The fourth industrial revolution and the post-truth era are fuelling a palpable transformation within society and thus redirecting economic forces. Together these phenomena are contributing to a paradigm shift that is changing the way we regard fundamentals; like the nature of work and how the value of a business is interpreted.
At times, society reaches a turning point, where a paradigm shift fundamentally affects how people live. Right now, we are experiencing extraordinary circumstances where different phenomena are simultaneously shaping whole ecosystems and economies. As a business owner or investor, finding ways to navigate within is increasingly challenging as perceptions of the world and ideas of the future are continuously changing.
Perhaps the most influential phenomenon fuelling the paradigm shift is the fourth industrial revolution (4IR). It’s marked by the development of artificial intelligence and the rise of IoT and virtual reality, and it has, in part, already caused a seismic shift to our day-to-day lives. Most notably, the innovations fueling the 4IR
The second phenomenon affecting the reality of businesses is described by many as the post-truth era. It is characterised by the democratisation of information where everyone is a content creator and a distributor. We are influenced by people we trust and like, rather than any expert or evidence, which easily leads to entire communities that echo opinions that have been subject to false data. Information is available now more than ever before, but somehow people have become less knowledgeable because that which is factual and real, has been mixed with fabricated stories and outright lies. The communications firm “Edelman” recorded in their Trust Barometer 2017 the largest-ever drop of trust in business, government, the media, and NGOs.
Brexit was perhaps the most painful example of how falsehoods influenced opinions nationwide, which has had a ripple effect throughout the entire world. It marked the beginning of a very distinct era of “information fabrication”, which will have great effects and repercussions that we are only beginning to witness. For example, just recently, The Barclays Entrepreneurs Index found that 505 businesses were sold by entrepreneurs in the UK in 2016, which represented a 28 per cent increase compared to 2015; the highest level since the bank started tracking such activity in 2010. Essentially, in the UK, in this moment of political and economic uncertainty, entrepreneurs chose to create wealth rather than invest in it.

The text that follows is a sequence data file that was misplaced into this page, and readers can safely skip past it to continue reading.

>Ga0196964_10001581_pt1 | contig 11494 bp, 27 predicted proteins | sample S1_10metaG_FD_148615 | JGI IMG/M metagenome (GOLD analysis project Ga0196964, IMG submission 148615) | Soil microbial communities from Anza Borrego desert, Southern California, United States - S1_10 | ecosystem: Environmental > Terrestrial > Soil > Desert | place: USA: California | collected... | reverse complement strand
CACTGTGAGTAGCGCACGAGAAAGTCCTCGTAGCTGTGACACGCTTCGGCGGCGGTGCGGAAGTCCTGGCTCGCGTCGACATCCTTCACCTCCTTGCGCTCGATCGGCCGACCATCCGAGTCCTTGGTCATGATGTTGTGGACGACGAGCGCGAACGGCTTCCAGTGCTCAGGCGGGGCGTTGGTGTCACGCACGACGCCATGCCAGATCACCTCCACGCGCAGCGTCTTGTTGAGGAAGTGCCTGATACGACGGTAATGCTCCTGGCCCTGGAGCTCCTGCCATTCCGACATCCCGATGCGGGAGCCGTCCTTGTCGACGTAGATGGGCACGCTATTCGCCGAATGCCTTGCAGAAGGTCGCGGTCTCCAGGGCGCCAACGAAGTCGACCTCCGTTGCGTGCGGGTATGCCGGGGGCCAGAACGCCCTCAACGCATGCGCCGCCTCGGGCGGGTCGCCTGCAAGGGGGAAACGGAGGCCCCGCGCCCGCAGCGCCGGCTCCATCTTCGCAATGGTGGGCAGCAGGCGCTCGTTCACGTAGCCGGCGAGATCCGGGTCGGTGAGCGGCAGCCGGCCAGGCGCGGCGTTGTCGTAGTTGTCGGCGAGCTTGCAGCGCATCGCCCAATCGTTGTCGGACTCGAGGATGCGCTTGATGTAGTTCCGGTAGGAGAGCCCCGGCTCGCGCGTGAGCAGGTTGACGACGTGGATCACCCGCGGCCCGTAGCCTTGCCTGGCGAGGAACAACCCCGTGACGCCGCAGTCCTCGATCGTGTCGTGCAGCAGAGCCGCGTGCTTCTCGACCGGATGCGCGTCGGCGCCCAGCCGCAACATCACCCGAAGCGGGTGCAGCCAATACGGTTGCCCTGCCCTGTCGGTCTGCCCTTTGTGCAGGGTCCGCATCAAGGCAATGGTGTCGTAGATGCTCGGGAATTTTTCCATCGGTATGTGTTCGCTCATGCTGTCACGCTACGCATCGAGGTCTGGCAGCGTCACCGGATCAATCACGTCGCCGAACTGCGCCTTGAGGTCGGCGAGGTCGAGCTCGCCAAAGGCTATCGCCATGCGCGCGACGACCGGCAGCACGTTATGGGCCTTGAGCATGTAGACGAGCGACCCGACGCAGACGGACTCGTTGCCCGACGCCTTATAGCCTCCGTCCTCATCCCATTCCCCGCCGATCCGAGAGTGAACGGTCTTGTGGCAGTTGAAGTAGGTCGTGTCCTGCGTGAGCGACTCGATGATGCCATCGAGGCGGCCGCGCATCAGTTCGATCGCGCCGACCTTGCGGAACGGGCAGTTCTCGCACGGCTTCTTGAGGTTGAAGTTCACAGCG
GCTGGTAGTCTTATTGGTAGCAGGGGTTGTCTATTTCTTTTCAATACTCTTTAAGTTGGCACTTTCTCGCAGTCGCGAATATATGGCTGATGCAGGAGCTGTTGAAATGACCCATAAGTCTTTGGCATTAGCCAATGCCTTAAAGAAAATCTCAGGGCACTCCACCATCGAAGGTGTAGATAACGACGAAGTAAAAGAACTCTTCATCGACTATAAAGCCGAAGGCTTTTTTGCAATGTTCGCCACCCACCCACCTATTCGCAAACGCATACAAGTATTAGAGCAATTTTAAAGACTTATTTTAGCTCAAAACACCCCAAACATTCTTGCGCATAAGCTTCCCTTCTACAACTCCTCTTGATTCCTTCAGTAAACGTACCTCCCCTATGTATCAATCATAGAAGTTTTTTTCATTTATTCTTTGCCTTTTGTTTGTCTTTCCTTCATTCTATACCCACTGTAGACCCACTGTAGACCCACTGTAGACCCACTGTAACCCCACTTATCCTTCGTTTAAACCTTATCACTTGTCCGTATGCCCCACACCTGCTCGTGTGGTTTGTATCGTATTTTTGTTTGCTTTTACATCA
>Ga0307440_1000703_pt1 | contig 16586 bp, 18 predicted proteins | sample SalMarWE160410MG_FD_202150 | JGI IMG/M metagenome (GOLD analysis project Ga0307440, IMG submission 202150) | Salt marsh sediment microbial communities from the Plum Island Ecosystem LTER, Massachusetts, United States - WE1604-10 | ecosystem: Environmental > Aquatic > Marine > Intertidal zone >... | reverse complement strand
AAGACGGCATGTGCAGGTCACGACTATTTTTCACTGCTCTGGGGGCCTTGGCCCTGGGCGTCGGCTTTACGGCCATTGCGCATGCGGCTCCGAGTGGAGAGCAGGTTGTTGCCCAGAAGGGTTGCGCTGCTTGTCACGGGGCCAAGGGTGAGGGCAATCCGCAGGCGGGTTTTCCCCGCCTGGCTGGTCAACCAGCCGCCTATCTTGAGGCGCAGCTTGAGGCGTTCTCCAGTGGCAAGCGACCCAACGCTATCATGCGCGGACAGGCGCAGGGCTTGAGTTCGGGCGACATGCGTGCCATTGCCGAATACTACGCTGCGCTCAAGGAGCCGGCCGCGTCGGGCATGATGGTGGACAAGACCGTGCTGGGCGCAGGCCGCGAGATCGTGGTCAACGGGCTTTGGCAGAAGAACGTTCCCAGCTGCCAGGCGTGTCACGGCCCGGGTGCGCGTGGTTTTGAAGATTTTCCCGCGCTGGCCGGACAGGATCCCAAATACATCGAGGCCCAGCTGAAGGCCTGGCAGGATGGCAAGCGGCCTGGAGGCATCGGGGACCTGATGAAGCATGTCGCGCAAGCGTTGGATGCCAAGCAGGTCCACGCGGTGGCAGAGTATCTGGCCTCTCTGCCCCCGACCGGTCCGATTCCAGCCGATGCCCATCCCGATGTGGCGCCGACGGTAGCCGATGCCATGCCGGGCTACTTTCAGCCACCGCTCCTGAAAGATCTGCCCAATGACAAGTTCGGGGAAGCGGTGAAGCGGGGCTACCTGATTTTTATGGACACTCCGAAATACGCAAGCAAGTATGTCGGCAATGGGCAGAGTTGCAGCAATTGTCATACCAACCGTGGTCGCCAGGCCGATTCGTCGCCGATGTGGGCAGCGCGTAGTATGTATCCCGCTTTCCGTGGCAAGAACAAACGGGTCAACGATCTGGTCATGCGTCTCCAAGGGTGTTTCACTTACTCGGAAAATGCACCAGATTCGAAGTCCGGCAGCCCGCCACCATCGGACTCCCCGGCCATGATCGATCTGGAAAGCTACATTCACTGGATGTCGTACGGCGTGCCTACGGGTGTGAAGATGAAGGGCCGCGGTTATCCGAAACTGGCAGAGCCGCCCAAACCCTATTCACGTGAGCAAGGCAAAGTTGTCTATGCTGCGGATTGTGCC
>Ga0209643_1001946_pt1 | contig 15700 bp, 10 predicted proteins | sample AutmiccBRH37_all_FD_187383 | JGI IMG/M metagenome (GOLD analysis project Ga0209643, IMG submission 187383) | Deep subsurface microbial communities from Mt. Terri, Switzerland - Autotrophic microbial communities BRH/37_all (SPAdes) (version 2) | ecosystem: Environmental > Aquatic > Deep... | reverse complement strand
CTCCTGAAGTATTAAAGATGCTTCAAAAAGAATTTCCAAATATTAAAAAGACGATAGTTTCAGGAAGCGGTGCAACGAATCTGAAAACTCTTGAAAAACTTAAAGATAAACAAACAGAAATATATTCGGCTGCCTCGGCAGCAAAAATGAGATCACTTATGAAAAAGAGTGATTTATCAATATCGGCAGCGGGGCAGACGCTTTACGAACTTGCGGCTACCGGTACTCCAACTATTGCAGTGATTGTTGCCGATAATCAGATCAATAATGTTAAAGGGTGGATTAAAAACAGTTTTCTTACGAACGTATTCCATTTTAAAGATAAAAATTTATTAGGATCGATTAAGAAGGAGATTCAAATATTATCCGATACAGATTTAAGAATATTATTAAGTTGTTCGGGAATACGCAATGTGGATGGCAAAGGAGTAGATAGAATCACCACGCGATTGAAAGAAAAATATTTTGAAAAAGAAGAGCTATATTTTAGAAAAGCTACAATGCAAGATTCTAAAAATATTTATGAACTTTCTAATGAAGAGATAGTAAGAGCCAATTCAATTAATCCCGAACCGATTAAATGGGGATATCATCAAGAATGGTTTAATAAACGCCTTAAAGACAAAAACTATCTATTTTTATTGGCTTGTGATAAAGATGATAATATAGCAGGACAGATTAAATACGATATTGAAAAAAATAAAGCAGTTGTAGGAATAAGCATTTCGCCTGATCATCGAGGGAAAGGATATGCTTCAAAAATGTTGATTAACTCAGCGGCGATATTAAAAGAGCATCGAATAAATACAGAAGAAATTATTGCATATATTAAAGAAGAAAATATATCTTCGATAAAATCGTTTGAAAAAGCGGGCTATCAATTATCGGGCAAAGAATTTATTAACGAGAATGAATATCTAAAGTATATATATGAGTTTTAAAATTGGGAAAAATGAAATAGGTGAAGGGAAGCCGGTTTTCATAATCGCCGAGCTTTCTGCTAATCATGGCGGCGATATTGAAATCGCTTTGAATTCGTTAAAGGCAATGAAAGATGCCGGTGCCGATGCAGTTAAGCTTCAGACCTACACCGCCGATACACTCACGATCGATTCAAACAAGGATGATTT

As a result of these transformative forces, businesses are under pressure. The 4IR is changing the nature work and its value and, simultaneously, the elements governing the post-truth era are constantly undermining what we believe to be sound and true. The paradigm shift is accentuated by the intangible, meaning it has moved our attention from the material to the abstract. We now appreciate talent, knowledge and know-how as the most important assets of companies and ideas and networks as the catalysts for success, and they are all susceptible to influence.
Bare it all – the true company value